So you've brushed up on wild mushroom identification and now you're ready for some morel mushroom hunting tips. Whether a novice or veteran hunter, it's helpful to review some commonly held beliefs about finding morels.
Remember that these are just suggestions, nothing is written in stone. You may find them in unusual places, or somewhere not listed here. Nothing's guaranteed, but the thrill of the hunt is what makes it fun!
Below is a list of morel mushroom hunting tips I've compiled from research and experience. There are lots of different theories regarding these mushrooms. I've grouped together some of the main ones by time of year, habitat, environmental conditions, and etiquette/personal safety. For a more in-depth look at the practice of the sport, see this page.
Enough talk. Let's learn the secrets of morel mushroom hunting!
The shortest answer of all the morel mushroom hunting tips: spring.
Although the reality is that "spring" varies.
Spring can be February and March for the West Coast and the Southern US. The Mid West sees the most fruitings between late March and early May. In my area on the East Coast, morels usually fruit from late April to early June.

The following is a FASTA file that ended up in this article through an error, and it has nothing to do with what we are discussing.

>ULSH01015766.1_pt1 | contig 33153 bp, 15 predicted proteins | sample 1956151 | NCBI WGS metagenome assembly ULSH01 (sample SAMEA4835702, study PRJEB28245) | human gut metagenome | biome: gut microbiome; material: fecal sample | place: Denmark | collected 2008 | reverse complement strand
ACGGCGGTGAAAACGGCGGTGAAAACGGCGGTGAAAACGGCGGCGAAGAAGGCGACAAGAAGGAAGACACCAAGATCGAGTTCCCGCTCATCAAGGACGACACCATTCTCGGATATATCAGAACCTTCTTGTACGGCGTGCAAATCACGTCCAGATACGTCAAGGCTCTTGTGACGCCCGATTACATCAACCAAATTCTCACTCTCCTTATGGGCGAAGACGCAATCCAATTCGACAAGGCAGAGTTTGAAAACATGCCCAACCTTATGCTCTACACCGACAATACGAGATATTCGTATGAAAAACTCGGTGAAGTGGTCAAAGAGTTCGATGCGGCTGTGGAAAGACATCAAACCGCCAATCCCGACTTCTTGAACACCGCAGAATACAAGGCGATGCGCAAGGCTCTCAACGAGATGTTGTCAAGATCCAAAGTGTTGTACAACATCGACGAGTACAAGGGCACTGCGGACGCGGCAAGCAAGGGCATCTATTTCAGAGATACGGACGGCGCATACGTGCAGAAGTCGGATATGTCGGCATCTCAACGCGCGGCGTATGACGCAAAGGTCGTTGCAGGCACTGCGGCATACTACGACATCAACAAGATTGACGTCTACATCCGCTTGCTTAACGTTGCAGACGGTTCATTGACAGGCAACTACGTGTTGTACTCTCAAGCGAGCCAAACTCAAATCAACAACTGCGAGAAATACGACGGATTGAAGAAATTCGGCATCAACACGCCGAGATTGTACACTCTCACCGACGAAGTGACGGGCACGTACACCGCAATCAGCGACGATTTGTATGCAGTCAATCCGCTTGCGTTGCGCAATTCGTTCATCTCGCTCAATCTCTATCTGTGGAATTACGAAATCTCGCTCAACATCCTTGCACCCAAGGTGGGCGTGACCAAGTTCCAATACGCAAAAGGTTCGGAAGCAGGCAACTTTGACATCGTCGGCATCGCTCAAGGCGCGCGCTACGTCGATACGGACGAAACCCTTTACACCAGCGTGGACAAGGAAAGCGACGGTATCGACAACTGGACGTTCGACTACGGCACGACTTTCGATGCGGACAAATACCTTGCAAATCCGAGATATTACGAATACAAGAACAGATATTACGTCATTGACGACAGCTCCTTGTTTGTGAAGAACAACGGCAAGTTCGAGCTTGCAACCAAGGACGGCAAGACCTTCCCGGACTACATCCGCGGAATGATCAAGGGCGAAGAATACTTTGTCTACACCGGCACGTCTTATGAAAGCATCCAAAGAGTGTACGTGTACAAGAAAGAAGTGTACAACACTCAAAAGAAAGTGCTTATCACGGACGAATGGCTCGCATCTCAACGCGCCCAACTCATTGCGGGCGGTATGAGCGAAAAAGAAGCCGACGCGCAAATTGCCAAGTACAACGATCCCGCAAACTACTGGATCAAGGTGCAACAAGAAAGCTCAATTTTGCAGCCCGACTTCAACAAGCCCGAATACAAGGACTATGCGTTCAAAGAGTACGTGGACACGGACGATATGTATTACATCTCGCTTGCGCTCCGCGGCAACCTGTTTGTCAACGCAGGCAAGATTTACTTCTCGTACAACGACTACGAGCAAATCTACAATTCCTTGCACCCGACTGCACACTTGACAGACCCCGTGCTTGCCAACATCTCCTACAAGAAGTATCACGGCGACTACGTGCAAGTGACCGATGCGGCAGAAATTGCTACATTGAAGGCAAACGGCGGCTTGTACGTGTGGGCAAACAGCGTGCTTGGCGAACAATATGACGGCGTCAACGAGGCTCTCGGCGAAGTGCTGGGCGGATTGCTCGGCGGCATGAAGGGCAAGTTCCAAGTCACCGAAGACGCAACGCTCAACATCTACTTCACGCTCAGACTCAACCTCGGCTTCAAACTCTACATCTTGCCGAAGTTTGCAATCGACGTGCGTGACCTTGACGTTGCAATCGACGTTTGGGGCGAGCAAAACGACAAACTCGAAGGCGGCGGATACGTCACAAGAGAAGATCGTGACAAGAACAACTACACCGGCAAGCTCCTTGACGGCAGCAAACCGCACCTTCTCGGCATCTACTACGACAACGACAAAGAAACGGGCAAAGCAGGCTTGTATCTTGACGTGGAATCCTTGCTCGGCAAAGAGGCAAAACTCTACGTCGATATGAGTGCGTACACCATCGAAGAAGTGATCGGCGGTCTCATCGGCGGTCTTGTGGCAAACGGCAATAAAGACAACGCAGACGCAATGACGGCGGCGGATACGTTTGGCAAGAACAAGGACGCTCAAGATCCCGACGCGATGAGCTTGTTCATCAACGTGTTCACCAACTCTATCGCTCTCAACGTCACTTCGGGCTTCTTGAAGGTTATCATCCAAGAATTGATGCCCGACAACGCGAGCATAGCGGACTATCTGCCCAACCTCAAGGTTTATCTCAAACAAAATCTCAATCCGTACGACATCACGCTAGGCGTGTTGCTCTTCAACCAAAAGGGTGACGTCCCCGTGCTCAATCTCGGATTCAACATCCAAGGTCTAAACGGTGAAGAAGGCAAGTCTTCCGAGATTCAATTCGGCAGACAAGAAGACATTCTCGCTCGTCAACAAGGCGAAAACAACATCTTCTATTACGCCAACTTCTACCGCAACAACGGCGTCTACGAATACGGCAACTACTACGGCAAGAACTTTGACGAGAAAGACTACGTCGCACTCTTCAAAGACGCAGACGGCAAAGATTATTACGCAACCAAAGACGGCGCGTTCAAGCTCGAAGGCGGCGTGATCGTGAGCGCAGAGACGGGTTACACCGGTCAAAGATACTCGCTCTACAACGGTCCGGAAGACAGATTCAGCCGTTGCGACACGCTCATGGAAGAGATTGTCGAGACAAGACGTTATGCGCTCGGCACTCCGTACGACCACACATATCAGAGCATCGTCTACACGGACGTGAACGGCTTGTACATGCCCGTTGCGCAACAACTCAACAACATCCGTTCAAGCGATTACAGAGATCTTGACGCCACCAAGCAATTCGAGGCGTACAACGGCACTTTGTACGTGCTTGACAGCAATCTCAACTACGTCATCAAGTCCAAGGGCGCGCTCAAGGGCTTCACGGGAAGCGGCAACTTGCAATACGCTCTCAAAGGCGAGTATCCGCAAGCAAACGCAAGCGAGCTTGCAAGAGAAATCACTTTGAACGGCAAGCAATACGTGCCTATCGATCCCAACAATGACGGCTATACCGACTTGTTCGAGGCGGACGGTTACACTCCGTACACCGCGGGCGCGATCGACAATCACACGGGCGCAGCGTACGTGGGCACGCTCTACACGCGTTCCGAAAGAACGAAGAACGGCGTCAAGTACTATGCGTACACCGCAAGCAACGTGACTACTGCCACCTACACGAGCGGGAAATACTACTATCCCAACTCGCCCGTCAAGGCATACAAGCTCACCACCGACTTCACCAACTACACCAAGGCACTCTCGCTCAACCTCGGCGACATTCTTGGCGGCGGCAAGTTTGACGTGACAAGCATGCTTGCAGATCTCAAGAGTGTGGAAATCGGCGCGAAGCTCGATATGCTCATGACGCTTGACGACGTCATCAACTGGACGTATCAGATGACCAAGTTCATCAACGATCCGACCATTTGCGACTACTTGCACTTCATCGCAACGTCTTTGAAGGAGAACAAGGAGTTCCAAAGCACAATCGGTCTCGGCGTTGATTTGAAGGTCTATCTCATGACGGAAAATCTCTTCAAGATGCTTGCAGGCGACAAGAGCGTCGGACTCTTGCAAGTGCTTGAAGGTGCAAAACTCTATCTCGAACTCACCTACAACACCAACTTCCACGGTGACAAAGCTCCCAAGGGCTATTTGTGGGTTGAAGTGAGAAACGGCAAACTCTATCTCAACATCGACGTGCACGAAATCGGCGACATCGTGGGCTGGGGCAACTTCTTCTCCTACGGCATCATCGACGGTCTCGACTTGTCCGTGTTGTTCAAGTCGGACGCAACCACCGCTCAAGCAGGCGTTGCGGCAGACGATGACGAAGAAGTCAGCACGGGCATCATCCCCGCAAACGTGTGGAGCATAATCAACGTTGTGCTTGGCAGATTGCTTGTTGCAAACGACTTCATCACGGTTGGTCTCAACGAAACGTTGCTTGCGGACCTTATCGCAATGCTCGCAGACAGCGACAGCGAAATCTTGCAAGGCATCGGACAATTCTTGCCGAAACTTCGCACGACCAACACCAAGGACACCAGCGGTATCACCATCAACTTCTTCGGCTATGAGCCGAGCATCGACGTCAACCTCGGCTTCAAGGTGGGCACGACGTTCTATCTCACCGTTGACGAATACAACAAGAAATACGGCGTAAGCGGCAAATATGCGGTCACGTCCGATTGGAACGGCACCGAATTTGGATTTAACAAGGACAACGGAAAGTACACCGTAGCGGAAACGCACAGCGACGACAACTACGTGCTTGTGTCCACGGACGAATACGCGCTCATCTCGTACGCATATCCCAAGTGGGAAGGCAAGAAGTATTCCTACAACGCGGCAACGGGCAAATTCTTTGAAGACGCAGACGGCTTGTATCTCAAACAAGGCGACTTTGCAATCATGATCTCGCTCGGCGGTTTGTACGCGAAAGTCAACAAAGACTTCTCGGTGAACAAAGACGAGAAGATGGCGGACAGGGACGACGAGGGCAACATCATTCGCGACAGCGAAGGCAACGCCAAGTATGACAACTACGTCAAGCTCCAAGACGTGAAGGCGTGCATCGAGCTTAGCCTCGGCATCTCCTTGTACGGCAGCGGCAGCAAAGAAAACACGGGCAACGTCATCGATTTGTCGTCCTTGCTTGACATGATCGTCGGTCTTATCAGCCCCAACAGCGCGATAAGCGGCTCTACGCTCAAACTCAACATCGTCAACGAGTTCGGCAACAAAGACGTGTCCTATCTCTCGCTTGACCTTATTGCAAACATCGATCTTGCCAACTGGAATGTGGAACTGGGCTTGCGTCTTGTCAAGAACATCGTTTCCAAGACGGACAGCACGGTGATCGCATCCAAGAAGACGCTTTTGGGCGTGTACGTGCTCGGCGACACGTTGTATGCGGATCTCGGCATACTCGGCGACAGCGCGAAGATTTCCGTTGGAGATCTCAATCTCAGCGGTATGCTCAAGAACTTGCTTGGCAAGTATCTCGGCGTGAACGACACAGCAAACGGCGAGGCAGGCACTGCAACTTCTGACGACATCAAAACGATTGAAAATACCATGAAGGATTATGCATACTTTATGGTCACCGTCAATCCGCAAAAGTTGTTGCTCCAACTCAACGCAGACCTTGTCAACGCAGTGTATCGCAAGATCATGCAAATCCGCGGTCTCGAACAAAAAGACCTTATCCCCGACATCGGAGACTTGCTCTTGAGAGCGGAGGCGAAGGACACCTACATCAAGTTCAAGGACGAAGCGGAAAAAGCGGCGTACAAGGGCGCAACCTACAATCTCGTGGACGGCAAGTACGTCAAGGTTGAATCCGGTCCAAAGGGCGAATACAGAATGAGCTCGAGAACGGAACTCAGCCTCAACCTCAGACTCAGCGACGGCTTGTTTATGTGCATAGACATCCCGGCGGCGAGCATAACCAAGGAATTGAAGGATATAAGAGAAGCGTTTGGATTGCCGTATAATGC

Parts of Canada and the North Western US will see fruitings into June. Other parts of the world may see some at other times of year, depending on when their spring is.
The most logical advice I can give for time of year is to start searching during the two months when spring is considered to be at its height in your area.
Although if you're truly morel-obsessed there's nothing stopping you from mushroom hunting for the four months around spring!
Some of the most useful morel mushroom hunting tips deal with habitat.
Start by searching near certain trees. Morels are thought to be mycorrhizal, meaning they form mutualistic relationships with the roots of trees. For this reason, you must learn about the trees in your area. These are believed to be the trees favored by morels:
Another good place to look is in areas of disturbed ground. Mycelia produce mushrooms in response to environmental stress, so morels are often found around:
Soil composition is another thing to consider. You may not know what's in the soil in your area, so consult a local amateur expert or a geologist (ask around at the nearest college). Morels are often found in these types of soil:
More morel mushroom hunting tips exist in regards to soil temperature, air temperature, and humidity. Morels seem to be most commonly found during these environmental conditions:
I would be remiss if I didn't mention a few things about safety. While not morel mushroom hunting tips exactly, they're on here in the hopes of keeping you and the forest safer:
Lastly, here's the best of the morel mushroom hunting tips that I can give:
Hope springs eternal. Don't give up. Keep looking and researching. Most of all remember to have fun and enjoy nature!
Sick of the hunt? Say it isn't so! Check out the dried mushrooms page.